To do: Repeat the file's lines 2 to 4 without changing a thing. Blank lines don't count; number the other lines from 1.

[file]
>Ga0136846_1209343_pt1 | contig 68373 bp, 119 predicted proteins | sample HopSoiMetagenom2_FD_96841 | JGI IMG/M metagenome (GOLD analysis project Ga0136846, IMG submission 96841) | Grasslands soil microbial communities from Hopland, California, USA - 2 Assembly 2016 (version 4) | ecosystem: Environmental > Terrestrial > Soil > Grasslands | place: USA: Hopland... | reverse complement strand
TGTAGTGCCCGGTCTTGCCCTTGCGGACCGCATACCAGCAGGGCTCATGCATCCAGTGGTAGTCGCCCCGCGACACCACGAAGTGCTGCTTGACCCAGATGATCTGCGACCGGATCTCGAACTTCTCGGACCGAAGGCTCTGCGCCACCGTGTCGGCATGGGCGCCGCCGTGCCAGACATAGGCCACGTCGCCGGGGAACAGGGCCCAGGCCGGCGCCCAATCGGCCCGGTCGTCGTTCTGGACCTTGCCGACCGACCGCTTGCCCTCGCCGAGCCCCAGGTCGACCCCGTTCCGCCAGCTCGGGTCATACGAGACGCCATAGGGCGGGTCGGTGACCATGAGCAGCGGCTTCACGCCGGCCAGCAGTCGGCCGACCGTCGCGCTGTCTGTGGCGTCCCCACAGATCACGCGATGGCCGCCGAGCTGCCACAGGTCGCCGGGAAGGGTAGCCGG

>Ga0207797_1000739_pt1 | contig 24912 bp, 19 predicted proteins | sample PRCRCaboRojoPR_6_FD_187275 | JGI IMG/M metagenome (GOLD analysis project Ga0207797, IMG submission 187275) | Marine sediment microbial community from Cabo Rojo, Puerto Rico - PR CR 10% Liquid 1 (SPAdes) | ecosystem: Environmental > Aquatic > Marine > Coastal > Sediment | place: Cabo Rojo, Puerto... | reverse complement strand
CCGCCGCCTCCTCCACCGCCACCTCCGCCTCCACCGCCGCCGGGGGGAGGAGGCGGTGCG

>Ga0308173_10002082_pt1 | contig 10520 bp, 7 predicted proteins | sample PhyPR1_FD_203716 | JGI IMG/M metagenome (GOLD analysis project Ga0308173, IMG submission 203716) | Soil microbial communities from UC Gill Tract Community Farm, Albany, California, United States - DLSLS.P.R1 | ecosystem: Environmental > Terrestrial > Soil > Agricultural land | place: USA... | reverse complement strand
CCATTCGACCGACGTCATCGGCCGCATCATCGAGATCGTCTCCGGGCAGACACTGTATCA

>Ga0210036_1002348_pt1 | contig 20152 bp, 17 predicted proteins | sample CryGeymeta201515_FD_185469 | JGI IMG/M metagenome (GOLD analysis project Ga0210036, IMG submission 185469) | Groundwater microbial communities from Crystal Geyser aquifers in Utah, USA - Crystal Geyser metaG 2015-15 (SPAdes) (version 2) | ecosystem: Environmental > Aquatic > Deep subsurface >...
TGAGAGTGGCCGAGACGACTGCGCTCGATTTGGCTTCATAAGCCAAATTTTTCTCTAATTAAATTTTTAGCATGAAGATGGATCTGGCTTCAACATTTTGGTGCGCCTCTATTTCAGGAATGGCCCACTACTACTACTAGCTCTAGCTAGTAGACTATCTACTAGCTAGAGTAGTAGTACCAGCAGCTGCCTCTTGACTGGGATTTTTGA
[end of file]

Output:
TGTAGTGCCCGGTCTTGCCCTTGCGGACCGCATACCAGCAGGGCTCATGCATCCAGTGGTAGTCGCCCCGCGACACCACGAAGTGCTGCTTGACCCAGATGATCTGCGACCGGATCTCGAACTTCTCGGACCGAAGGCTCTGCGCCACCGTGTCGGCATGGGCGCCGCCGTGCCAGACATAGGCCACGTCGCCGGGGAACAGGGCCCAGGCCGGCGCCCAATCGGCCCGGTCGTCGTTCTGGACCTTGCCGACCGACCGCTTGCCCTCGCCGAGCCCCAGGTCGACCCCGTTCCGCCAGCTCGGGTCATACGAGACGCCATAGGGCGGGTCGGTGACCATGAGCAGCGGCTTCACGCCGGCCAGCAGTCGGCCGACCGTCGCGCTGTCTGTGGCGTCCCCACAGATCACGCGATGGCCGCCGAGCTGCCACAGGTCGCCGGGAAGGGTAGCCGG

>Ga0207797_1000739_pt1 | contig 24912 bp, 19 predicted proteins | sample PRCRCaboRojoPR_6_FD_187275 | JGI IMG/M metagenome (GOLD analysis project Ga0207797, IMG submission 187275) | Marine sediment microbial community from Cabo Rojo, Puerto Rico - PR CR 10% Liquid 1 (SPAdes) | ecosystem: Environmental > Aquatic > Marine > Coastal > Sediment | place: Cabo Rojo, Puerto... | reverse complement strand
CCGCCGCCTCCTCCACCGCCACCTCCGCCTCCACCGCCGCCGGGGGGAGGAGGCGGTGCG